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For my school project I'm using the MFRC522 card reader and an FPGA with VHDL. I'm using SPI lines but I can't understand how am I supposed create a communication with it.

From what I've understand so far I have to sycnhronize both with the same clock (which I did and checked). Then... I don't know, am I supposed to send an address every time to get card information?

Isn't the card reader supposed to send me the information stored in the card when it reads it?

What do I have to do to get the card reading?

If I have to send an address every time, what address do I have to send? I've checked registers but I couldn't make sense of any of them.

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  • \$\begingroup\$ Google search for MFRC522 application note site:nxp.com leads to Design Support tab, NXP Reader Library version 2.1 with Visual C++ project: nxp.com/documents/software/200312.zip \$\endgroup\$ – MarkU Dec 16 '14 at 3:16
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I'm not sure what you are expecting, but you should realize that you need quite a lot of software to read RF cards with these chips. I've done it and it took several days of coding. Luckily, as pointed out by @MarkU, there's a lot of example code floating around in the web. There's these nxp examples (http://nxp.com/documents/software/200312.zip) (which I looked at but ended up writing the code from scratch). And there's now an Arduino library, which could be helpful also.

In case it's your impression, it's not just a matter of pulling low a chip select and clocking in the data from the card. First you need to take control of the MFRC522 chip so that you know how to send data packets to the air with the correct baudrate, format and RF protocol for the RF card you're reading. I ended up winding a 5 centimeter coil with a few loops and connected it to an oscilloscope probe to be able to measure the RF signal, and eventually snoop the traffic between the reader and the card, just to see if the card seemed to be doing anything at all. (For those interested, I also rectified it with a diode and filtered with a small capacitor to get a functional trigger signal for the scope and it was really helpful).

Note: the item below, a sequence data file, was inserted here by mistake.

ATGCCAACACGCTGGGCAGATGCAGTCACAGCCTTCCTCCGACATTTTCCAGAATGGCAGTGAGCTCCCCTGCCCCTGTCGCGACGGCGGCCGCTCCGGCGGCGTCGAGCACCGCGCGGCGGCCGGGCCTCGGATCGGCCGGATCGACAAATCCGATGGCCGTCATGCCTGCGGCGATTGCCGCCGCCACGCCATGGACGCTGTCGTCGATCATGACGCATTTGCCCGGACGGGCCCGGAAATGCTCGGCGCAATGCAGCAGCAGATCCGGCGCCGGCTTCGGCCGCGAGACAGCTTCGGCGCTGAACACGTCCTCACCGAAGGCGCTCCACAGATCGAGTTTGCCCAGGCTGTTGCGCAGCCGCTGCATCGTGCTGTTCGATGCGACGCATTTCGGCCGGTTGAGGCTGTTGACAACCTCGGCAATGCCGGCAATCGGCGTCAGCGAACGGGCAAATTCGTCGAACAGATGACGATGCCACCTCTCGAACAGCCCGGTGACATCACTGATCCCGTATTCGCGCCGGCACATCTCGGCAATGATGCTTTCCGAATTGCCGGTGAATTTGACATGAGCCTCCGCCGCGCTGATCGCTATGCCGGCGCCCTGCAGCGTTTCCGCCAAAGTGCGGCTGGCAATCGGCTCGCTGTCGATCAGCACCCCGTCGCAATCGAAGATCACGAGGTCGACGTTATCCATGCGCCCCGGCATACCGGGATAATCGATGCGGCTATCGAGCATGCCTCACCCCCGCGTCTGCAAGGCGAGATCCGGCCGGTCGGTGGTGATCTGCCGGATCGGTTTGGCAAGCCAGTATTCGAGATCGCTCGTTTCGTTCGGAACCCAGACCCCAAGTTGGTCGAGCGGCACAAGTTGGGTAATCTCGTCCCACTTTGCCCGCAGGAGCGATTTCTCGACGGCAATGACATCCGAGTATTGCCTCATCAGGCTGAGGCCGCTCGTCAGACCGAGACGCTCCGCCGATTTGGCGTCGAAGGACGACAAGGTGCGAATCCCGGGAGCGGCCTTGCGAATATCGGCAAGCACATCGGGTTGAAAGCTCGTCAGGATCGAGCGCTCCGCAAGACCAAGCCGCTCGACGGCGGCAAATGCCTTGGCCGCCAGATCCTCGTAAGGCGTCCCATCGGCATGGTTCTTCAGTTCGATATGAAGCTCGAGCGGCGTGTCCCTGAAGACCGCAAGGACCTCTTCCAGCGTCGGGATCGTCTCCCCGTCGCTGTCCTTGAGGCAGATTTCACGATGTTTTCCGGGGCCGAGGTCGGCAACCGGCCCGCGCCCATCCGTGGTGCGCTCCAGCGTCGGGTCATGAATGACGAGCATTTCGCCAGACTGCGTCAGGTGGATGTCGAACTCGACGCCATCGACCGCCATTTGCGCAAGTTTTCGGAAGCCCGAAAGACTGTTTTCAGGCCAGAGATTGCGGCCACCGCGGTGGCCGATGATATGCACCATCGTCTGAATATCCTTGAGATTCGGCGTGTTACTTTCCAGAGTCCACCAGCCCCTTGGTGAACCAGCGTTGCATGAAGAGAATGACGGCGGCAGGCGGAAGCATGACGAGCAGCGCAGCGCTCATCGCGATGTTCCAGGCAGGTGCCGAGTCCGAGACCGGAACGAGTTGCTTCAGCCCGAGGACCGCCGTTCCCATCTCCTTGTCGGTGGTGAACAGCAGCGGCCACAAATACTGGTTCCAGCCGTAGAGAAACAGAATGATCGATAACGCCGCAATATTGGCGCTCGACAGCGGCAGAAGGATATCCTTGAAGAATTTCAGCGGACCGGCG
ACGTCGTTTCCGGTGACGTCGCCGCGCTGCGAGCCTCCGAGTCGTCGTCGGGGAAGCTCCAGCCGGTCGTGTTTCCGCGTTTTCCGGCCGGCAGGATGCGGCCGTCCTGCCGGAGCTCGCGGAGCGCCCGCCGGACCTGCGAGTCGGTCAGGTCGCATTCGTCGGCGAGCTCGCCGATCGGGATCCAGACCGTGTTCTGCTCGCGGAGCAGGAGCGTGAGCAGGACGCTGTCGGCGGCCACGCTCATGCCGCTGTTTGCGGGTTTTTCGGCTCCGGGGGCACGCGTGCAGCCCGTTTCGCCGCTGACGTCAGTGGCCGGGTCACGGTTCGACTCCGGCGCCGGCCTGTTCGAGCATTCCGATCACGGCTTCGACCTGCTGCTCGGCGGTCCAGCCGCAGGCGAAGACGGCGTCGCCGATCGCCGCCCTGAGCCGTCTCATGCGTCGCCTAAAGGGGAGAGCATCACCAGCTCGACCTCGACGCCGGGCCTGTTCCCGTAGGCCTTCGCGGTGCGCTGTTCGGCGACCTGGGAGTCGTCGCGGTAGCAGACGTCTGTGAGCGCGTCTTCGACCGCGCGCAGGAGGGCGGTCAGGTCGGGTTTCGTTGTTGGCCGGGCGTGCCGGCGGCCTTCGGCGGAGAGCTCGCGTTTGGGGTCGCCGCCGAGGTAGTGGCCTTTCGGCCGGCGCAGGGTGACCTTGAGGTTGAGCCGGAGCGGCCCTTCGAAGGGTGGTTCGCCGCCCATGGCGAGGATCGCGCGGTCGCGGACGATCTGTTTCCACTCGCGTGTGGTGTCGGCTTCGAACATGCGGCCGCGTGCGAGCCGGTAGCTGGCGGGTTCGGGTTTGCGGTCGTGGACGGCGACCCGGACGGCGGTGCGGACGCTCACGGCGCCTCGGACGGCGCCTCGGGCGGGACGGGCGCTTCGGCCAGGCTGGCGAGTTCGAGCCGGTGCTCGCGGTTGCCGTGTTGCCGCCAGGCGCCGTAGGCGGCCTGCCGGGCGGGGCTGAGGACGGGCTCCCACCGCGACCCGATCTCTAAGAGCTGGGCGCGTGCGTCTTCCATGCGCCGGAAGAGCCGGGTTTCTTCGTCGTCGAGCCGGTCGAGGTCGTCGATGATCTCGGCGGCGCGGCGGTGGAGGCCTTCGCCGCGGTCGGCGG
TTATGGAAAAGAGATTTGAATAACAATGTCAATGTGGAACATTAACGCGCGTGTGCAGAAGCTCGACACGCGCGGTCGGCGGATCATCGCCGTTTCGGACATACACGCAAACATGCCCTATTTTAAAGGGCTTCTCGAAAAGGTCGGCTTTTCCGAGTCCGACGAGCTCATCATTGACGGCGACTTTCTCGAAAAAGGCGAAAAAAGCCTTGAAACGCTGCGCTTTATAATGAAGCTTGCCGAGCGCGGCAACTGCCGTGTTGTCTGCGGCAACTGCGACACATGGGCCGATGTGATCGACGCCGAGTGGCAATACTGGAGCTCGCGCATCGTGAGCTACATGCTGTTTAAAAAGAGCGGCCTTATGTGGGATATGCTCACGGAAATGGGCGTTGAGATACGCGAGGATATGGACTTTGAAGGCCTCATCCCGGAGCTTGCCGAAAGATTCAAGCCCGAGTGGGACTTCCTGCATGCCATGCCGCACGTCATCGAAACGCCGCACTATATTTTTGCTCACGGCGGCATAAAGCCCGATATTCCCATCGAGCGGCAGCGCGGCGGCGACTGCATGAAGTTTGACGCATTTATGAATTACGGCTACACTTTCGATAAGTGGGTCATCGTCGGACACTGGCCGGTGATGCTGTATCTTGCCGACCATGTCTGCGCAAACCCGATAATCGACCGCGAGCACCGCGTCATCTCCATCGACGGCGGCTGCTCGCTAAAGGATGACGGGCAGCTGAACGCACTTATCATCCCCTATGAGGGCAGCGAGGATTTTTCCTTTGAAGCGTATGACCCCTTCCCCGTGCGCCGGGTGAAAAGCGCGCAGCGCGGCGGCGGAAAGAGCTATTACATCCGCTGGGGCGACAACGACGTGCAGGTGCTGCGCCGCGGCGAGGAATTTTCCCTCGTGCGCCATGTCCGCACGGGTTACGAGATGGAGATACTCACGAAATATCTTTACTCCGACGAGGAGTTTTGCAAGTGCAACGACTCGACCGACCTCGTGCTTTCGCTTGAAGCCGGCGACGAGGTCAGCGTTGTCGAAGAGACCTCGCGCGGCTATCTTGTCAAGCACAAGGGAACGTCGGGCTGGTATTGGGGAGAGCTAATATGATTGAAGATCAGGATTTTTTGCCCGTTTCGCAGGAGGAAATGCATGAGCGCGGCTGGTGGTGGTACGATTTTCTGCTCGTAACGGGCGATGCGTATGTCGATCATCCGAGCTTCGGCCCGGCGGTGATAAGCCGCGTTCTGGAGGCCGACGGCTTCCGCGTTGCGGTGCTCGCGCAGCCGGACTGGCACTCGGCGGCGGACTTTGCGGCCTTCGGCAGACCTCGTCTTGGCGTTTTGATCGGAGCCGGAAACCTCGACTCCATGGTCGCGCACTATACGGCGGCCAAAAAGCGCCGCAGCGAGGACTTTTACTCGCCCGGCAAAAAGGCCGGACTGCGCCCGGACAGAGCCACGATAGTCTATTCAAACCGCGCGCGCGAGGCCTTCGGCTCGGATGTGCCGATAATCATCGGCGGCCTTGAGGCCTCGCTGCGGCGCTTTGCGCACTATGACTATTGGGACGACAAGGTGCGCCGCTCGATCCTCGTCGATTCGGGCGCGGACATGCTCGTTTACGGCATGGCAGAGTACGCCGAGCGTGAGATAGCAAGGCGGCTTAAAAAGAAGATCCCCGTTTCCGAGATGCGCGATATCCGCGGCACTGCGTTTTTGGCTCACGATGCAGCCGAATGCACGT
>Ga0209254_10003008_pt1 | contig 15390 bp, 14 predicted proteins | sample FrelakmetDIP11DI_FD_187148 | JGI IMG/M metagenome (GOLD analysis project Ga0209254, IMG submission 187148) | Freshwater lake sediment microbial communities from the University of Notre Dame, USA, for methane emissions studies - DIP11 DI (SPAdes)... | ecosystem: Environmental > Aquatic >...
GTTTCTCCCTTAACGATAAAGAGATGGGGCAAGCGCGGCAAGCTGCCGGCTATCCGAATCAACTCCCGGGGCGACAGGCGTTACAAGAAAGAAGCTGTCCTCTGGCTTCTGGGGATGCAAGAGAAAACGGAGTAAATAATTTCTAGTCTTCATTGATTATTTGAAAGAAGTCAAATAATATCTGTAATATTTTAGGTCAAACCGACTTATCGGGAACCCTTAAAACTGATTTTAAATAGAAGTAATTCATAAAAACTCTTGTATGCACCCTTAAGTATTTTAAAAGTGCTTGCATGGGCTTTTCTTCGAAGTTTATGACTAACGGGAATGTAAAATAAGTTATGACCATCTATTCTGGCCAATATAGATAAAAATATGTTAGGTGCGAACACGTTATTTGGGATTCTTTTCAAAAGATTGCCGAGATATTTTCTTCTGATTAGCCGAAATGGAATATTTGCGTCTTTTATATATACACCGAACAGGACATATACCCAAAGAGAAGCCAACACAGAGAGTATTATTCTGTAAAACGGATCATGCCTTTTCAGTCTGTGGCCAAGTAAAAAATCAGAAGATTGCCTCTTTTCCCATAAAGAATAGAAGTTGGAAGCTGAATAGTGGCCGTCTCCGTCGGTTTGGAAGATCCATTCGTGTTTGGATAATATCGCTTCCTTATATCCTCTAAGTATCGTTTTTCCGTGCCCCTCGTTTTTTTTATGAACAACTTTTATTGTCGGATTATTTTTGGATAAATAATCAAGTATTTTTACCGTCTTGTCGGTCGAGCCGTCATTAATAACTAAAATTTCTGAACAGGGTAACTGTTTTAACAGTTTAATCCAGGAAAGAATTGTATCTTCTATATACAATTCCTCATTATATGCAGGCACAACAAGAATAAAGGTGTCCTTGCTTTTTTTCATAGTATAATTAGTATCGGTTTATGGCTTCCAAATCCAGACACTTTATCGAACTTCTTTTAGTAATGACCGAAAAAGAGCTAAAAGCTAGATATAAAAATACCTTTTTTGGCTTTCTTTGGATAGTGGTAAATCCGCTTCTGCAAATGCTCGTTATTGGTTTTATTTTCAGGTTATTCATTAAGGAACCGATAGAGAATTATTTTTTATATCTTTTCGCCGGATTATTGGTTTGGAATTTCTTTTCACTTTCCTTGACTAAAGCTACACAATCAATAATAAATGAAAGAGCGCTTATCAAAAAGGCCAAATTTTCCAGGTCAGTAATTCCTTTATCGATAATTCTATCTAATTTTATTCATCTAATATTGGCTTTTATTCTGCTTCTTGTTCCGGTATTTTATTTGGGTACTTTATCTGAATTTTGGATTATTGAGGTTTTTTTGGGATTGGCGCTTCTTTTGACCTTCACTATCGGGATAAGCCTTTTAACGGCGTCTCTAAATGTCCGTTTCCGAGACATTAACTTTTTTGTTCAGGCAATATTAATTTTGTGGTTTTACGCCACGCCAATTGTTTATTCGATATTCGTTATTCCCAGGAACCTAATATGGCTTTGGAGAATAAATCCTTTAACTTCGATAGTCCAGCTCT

Once you have the MFRC522 under control, you must support the higher-level RF protocol to select the RFID card and read data from it. That's not a trivial task, either. But of course, the now existing example codes help.

You didn't say that you had a microcontroller in your system or that you're using a soft CPU core in your FPGA. I'm asking this, because writing the control code in VHDL would be very very tricky. I'm not saying that it's impossible, but you should have a working software implementation first.

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  • \$\begingroup\$ Thanks for the answer! I don't know what you mean by soft "CPU core", all I know about my FPGA is that it is Digilent Basys 2, and it says Spartan 3E-100 CP132 on the back of the box. \$\endgroup\$ – bobku123 Dec 16 '14 at 10:31
  • \$\begingroup\$ Hi! A soft CPU core is a processor that you can implement inside the FPGA. The 3E-100 is quite small FPGA, but at least the Xilinx's PicoBlaze processor fits inside it. You could put that CPU into your design and control the SPI with PicoBlaze. You then could write the control code for the RF chip in PicoBlaze assembly language. It has a 1K maximum size for programs, which might just be enough to control the RF chip. But be warned: this is quite challenging design, even most professionals would need a significant amount of time to make the design. \$\endgroup\$ – PkP Dec 16 '14 at 14:08

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